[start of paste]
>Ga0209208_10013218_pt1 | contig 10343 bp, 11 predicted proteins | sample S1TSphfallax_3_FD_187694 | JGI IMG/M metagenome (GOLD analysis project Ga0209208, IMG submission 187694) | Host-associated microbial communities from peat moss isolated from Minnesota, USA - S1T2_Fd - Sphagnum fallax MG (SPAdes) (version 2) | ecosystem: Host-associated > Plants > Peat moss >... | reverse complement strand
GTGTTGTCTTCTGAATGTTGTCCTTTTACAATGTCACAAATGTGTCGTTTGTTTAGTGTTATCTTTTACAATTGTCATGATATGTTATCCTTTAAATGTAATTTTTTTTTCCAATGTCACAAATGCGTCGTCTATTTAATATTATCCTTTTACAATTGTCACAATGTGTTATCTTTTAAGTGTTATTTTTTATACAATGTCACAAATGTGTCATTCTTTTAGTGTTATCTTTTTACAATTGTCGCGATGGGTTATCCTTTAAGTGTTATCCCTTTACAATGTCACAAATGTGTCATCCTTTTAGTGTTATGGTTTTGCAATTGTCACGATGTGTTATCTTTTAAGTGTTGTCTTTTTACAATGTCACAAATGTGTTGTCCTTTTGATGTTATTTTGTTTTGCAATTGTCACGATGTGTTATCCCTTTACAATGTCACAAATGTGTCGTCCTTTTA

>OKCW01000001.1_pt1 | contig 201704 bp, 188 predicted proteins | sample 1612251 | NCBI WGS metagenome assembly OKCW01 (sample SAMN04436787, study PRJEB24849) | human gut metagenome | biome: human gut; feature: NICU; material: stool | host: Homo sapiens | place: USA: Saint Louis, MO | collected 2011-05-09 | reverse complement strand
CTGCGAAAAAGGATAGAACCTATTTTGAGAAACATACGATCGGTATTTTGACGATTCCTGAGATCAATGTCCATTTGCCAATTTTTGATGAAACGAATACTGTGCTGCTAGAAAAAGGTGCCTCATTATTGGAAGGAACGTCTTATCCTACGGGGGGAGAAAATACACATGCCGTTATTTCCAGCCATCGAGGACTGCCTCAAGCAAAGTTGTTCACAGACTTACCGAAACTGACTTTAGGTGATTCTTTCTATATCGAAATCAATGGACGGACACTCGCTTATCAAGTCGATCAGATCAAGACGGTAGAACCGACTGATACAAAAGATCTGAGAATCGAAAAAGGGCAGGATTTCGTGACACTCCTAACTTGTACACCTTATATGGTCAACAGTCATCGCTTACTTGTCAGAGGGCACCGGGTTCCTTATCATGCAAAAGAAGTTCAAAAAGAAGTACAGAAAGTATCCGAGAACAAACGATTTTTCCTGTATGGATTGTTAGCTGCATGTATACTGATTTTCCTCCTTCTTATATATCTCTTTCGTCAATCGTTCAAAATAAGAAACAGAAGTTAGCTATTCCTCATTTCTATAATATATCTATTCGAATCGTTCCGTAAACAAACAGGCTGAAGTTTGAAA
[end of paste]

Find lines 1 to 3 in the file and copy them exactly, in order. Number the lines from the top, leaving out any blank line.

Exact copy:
>Ga0209208_10013218_pt1 | contig 10343 bp, 11 predicted proteins | sample S1TSphfallax_3_FD_187694 | JGI IMG/M metagenome (GOLD analysis project Ga0209208, IMG submission 187694) | Host-associated microbial communities from peat moss isolated from Minnesota, USA - S1T2_Fd - Sphagnum fallax MG (SPAdes) (version 2) | ecosystem: Host-associated > Plants > Peat moss >... | reverse complement strand
GTGTTGTCTTCTGAATGTTGTCCTTTTACAATGTCACAAATGTGTCGTTTGTTTAGTGTTATCTTTTACAATTGTCATGATATGTTATCCTTTAAATGTAATTTTTTTTTCCAATGTCACAAATGCGTCGTCTATTTAATATTATCCTTTTACAATTGTCACAATGTGTTATCTTTTAAGTGTTATTTTTTATACAATGTCACAAATGTGTCATTCTTTTAGTGTTATCTTTTTACAATTGTCGCGATGGGTTATCCTTTAAGTGTTATCCCTTTACAATGTCACAAATGTGTCATCCTTTTAGTGTTATGGTTTTGCAATTGTCACGATGTGTTATCTTTTAAGTGTTGTCTTTTTACAATGTCACAAATGTGTTGTCCTTTTGATGTTATTTTGTTTTGCAATTGTCACGATGTGTTATCCCTTTACAATGTCACAAATGTGTCGTCCTTTTA

>OKCW01000001.1_pt1 | contig 201704 bp, 188 predicted proteins | sample 1612251 | NCBI WGS metagenome assembly OKCW01 (sample SAMN04436787, study PRJEB24849) | human gut metagenome | biome: human gut; feature: NICU; material: stool | host: Homo sapiens | place: USA: Saint Louis, MO | collected 2011-05-09 | reverse complement strand